Putin calls pro-Navalny marches illegal, new protest set for Sunday

Russian President Vladimir Putin condemned weekend protests demanding the release of jailed Kremlin critic Alexei Navalny as dangerous and illegal, as the opposition politician's allies said they planned a similar protest for Sunday. Police detained more than 3,700 people and used force to break up rallies across Russia on Saturday as tens of thousands of protesters ignored extreme cold and police warnings to demand Navalny be freed from jail where he is serving out a 30-day stint for alleged parole violations he denies.

Reuters | Moscow | Updated: 25-01-2021 20:26 IST | Created: 25-01-2021 20:20 IST
Putin calls pro-Navalny marches illegal, new protest set for Sunday
File Photo Image Credit: ANI

Russian President Vladimir Putin condemned weekend protests demanding the release of jailed Kremlin critic Alexei Navalny as dangerous and illegal, as the opposition politician's allies said they planned a similar protest for Sunday.

Police detained more than 3,700 people and used force to break up rallies across Russia on Saturday as tens of thousands of protesters ignored extreme cold and police warnings to demand Navalny be freed from jail where he is serving out a 30-day stint for alleged parole violations he denies. Putin, who avoids mentioning Navalny by name, told students on Monday that nobody should use illegal protest action to further their own political interests.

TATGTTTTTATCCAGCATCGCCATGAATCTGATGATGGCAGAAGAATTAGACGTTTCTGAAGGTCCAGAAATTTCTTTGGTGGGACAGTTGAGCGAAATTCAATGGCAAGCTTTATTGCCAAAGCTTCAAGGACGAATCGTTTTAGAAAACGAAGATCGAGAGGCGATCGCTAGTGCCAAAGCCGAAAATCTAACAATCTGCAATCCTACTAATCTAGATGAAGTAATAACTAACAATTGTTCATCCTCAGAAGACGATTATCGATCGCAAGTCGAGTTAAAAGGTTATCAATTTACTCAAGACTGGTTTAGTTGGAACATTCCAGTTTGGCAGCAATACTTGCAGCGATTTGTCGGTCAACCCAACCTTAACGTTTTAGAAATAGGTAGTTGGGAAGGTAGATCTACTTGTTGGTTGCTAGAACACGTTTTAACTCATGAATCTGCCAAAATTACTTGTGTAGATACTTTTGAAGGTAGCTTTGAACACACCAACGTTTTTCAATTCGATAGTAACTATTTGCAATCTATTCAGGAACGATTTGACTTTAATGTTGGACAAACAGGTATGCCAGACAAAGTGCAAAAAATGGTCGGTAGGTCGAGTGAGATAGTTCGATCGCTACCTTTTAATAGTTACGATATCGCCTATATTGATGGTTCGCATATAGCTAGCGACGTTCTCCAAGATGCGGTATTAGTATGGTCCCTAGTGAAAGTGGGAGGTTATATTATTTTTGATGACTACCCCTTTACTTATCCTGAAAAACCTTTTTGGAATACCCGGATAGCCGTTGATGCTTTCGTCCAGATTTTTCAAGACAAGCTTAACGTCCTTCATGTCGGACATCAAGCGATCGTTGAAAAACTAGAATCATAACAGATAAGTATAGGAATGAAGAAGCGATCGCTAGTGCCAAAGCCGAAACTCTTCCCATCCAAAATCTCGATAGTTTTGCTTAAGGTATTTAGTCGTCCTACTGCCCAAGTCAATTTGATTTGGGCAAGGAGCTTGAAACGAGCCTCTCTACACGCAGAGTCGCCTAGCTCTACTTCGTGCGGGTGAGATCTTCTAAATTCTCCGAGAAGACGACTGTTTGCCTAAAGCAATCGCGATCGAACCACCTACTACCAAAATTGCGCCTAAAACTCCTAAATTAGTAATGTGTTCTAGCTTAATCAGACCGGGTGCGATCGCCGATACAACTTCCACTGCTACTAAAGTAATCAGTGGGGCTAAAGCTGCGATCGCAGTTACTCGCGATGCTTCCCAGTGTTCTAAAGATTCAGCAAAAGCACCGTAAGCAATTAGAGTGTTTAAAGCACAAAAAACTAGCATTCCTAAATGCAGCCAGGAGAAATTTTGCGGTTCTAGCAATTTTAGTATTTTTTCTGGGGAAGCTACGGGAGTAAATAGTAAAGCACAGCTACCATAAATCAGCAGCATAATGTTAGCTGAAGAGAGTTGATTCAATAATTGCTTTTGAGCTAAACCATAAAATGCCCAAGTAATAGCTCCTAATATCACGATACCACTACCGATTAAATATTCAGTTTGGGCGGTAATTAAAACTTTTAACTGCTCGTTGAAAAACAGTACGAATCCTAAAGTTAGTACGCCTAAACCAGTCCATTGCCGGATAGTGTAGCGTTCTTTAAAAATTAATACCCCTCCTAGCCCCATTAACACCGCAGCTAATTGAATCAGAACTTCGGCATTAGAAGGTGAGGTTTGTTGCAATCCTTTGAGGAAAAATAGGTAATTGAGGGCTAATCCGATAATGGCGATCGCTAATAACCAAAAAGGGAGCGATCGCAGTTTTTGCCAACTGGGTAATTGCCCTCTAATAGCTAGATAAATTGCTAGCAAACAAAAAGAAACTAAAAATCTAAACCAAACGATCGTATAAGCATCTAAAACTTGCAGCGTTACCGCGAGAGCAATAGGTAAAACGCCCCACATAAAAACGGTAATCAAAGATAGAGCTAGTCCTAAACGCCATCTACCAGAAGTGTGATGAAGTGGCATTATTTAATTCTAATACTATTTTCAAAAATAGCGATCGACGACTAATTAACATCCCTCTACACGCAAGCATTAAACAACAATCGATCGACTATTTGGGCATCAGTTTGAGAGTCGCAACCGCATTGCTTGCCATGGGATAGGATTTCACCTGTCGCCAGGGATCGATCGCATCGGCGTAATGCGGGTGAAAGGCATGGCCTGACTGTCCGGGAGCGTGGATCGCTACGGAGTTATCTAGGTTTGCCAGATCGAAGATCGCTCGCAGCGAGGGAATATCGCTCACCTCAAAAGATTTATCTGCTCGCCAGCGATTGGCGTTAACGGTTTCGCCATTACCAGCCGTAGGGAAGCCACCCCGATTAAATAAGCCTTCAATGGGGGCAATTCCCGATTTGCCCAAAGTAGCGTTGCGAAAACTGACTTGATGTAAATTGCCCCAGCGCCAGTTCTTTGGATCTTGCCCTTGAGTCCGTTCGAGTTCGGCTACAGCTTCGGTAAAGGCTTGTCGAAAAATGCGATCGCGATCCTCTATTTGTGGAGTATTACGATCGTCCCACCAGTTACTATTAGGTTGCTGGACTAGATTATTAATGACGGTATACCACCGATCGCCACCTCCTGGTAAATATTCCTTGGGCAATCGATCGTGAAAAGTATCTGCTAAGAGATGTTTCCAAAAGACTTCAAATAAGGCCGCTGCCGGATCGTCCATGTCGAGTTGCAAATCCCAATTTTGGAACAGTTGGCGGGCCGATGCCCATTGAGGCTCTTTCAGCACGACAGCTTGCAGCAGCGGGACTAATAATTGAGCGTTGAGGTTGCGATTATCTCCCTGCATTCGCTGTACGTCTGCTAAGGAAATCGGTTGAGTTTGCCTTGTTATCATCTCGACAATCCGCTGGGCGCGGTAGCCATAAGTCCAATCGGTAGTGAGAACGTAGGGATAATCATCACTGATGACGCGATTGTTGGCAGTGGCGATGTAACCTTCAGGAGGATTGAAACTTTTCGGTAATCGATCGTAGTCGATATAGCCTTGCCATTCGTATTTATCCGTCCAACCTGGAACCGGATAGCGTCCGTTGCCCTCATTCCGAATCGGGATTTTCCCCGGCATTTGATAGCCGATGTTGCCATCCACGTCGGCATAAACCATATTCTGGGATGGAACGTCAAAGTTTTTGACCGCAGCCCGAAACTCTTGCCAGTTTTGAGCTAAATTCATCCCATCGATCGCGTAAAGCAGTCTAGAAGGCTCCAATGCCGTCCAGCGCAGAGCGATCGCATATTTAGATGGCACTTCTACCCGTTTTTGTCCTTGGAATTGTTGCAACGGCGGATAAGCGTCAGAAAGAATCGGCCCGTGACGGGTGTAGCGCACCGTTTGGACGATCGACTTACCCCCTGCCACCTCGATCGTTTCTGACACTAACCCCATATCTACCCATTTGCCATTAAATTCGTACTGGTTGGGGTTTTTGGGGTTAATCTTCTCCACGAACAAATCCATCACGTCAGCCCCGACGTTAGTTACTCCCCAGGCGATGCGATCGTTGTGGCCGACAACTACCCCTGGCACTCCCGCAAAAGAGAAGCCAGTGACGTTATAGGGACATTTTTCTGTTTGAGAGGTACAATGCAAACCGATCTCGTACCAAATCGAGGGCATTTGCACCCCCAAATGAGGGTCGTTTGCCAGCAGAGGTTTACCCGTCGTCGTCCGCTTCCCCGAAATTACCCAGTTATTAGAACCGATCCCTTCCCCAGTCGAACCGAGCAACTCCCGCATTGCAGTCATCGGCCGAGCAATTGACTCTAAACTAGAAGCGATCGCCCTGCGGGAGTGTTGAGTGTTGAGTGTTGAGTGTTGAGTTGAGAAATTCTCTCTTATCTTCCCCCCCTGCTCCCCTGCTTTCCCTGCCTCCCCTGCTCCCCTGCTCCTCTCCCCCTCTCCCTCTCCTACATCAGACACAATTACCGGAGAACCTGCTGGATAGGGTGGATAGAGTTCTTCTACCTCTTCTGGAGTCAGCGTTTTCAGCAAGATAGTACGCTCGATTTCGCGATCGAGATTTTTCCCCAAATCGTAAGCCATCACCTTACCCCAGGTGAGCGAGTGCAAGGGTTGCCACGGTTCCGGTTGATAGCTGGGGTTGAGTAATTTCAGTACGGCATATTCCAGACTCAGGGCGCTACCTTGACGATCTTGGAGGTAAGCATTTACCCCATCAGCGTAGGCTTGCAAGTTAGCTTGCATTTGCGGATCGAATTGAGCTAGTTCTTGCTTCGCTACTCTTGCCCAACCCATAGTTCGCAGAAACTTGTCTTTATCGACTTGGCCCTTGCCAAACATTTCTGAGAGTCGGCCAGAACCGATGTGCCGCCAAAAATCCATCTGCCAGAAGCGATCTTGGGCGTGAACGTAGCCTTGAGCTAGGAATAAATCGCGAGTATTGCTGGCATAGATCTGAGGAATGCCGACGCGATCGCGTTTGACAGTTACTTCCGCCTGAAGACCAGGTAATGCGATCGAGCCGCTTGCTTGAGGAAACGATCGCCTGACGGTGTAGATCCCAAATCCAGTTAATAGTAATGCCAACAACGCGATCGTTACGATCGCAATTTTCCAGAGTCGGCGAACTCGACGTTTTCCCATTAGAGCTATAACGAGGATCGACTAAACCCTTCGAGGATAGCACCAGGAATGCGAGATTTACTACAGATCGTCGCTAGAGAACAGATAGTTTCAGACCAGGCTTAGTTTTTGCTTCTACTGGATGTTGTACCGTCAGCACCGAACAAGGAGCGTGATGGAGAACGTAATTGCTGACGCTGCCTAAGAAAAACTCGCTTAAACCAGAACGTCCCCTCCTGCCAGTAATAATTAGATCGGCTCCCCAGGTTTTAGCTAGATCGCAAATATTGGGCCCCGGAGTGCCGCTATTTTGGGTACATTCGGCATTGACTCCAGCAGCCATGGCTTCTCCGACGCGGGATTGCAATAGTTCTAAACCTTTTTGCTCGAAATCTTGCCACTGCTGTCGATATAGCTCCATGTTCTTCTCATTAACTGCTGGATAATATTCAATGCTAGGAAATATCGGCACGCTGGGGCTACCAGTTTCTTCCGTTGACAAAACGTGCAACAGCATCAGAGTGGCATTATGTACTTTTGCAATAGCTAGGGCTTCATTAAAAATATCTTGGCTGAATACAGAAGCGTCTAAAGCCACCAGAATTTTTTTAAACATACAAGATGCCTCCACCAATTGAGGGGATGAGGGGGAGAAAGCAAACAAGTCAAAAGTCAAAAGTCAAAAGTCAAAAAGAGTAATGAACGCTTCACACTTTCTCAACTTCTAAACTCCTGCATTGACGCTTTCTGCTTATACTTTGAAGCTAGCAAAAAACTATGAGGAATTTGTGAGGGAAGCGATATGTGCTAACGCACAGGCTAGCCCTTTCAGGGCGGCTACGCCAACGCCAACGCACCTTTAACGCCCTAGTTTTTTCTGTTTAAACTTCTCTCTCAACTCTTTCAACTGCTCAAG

"Everyone has the right to express their point of view within the framework provided by the law. Anything outside the law is not just counter-productive, but dangerous," said Putin. He cited upheaval caused by the 1917 Russian Revolution and the 1991 collapse of the Soviet Union as examples of how illegal action could cause misery to people and should therefore best be avoided.

As Putin was speaking, Leonid Volkov, a close ally of Navalny currently outside Russia, announced plans for a new protest this Sunday that would once again ask the authorities to free Navalny. Putin, in a rare public rebuttal of something Navalny has accused him of, on Monday rejected an accusation made in a video last week that has since gained more than 86 million views on YouTube.

Navalny alleged in it that Putin owned an opulent Black Sea palace that the Russian leader's friends had paid for, sometimes using public money. "I haven't watched the film, simply because I don't have the free time to watch such information, but I scrolled through video compilations," Putin said.

"...Nothing of what was indicated there as my property belongs either to me or to my relatives and never has belonged (to us). Never," he said. Tensions between Moscow and Washington have flared over the Navalny protests.

Russia's Ministry of Foreign Affairs said on Monday it had issued a diplomatic protest to U.S. Ambassador to Russia John Sullivan over what it said it regarded as interference in its domestic affairs. It said it took exception to social media posts by the U.S. embassy which it alleged supported the illegal protests and to what it called an unacceptable stance from the State Department.

The United States on Saturday condemned what it described as "harsh tactics" used against protesters and journalists and called for Navalny's "immediate and unconditional" release. Putin will address the World Economic Forum by video conference on Wednesday, Russian news agencies cited the Kremlin as saying.

The appearance is likely to be contentious with critics at a time when the West is weighing possible new sanctions against Russia over its treatment of Navalny.

(This story has not been edited by Devdiscourse staff and is auto-generated from a syndicated feed.)


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